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wood woman;2-well, I kiss her ;-why there'tis; here's my mother's breath up and down : now come I to my sister; mark the moan she makes: now the dog all this while sheds not a tear, nor speaks a word; but see how I lay the dust with my tears.

Enter PanthINO. Pant. Launce, away, away, aboard; thy master is shipped, and thou art to post after with oars. What's the matter? why weep'st thou, man? Away, ass; you will lose the tide, if you tarry any longer.

Laun. It is no matter if the ty'd were lost;3 for it is the unkindest ty'd that ever any man ty'&.

Pant. What's the unkindest tide ?

like a wood woman; - -] The first folios agree in would. woman: for which, because it was a mystery to Mr. Pope, he has unmeaningly substituted ould woman. But it must be writ, or at least understood, wood woman, i. e. crazy, frantic with grief; or distracted, from any other cause. The word is very frequently used in Chaucer; and sometimes writ wood, some. times wode. Theobald.

Print thus: “Now come I to my mother, (O that she could speak now!) like a wood woman."

Perhaps the humour would be heightened by reading, that the shoe could speak now!) Blackstone.

I have followed the punctuation recommended by sir W. Blackstone. The emendation proposed by him was made, I find, by Sir T. Hanmer. Malone.

O that she could speak now like a wood woman!) Launce is describing the melancholy parting between him and his family. In order to do this more methodically, he makes one of his shoes. stand for his father, and the other for his mother. And when he has done taking leave of his father, he says, Now come I to my mother, turning to the shoe, that is supposed to personate her. And in order to render the representation more perfect, he ex. presses his wish, that it could speak like a woman, frantic with grief! There could be no doubt about the sense of the passage, had he said _“O that it could speak like a wood woman!" But he uses the feminine pronoun, in speaking of the shoe, because it is supposed to represent a woman. M. Mason.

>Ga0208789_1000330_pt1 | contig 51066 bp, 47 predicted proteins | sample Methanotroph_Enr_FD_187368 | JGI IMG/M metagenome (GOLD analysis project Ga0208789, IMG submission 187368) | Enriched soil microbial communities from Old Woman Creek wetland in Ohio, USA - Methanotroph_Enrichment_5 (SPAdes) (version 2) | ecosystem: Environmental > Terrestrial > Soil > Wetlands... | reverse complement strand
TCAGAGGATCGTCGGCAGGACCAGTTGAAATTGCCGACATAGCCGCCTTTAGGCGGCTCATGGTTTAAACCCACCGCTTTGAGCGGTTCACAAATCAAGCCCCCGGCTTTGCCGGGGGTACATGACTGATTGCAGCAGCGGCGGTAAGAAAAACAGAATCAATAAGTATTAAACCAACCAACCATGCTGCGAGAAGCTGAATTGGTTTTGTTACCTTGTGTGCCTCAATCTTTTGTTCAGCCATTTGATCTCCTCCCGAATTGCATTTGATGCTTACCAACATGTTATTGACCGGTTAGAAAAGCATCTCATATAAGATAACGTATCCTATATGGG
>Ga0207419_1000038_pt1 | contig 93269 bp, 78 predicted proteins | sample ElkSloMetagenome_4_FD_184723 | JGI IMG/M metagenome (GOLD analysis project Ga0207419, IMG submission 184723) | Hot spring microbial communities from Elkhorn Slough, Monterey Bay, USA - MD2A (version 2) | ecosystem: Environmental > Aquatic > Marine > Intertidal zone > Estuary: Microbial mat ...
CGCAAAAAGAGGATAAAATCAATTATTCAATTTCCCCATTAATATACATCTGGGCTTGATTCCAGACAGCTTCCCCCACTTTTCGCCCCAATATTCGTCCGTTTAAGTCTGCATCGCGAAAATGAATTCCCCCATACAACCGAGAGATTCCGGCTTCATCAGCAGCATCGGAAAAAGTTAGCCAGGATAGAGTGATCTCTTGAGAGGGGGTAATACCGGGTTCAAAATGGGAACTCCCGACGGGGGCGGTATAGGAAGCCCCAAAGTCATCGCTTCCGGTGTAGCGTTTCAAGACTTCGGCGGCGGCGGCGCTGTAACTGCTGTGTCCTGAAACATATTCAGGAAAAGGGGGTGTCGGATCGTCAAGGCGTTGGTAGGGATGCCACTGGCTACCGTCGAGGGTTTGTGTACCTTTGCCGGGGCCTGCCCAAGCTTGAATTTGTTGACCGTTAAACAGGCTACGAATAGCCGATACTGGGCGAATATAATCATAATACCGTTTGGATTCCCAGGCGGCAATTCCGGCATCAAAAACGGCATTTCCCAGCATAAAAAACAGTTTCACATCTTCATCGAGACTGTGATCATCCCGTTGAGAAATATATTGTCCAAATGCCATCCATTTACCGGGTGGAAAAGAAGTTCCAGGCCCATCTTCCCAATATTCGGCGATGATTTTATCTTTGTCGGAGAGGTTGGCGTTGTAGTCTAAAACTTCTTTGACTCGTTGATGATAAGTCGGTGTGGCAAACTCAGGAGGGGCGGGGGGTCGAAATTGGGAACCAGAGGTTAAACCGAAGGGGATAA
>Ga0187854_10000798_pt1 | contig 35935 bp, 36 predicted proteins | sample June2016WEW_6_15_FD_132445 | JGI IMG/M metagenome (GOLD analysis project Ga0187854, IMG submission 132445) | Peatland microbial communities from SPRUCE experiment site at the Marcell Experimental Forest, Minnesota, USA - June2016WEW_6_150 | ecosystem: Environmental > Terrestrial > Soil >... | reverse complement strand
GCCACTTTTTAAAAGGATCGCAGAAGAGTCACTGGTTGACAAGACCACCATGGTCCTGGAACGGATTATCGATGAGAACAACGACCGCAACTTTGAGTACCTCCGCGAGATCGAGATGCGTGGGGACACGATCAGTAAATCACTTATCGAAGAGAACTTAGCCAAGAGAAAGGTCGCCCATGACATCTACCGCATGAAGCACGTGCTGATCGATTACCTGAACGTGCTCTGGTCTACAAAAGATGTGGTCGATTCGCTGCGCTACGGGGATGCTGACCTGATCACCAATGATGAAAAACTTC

- if the ty'd were lost ;] This quibble, wretched as it is, might have been borrowed by Shakspeare from Lyly's Endymion, 1591: Epi. You know it is said, the tide tarrieth for no man. Sam. True.-Epi. A monstrous lye: for I was ty'd two hours, and tarried for one to unloose me.” The same play on words occurs in Chapman's Andromeda Liberata, 1614:

“ And now came roaring to the tied the tide.Steevens.


Laun. Why, he that 's ty'd here; Crab, my dog.

Pant. Tut, man, I mean thou ’lt lose the flood; and, in losing the flood, lose thy voyage: and, in losing thy voyage, lose thy master; and, in losing thy master, lose thy service; and, in losing thy service-Why dost thou stop my mouth?

Laun. For fear thou should'st lose thy tongue?
Pant. Where should I lose my tongue ?
Laun. In thy tale.
Pant. In thy tail ?

Laun. Lose the tide, and the voyage, and the master, and the service? The tide !5—Why, man, if the river were dry, I am able to fill it with my tears; if the wind were down, I could drive the boat with my sighs.

Pant. Come, come away, man; I was sent to call thee.
Laun. Sir, call me what thou darest.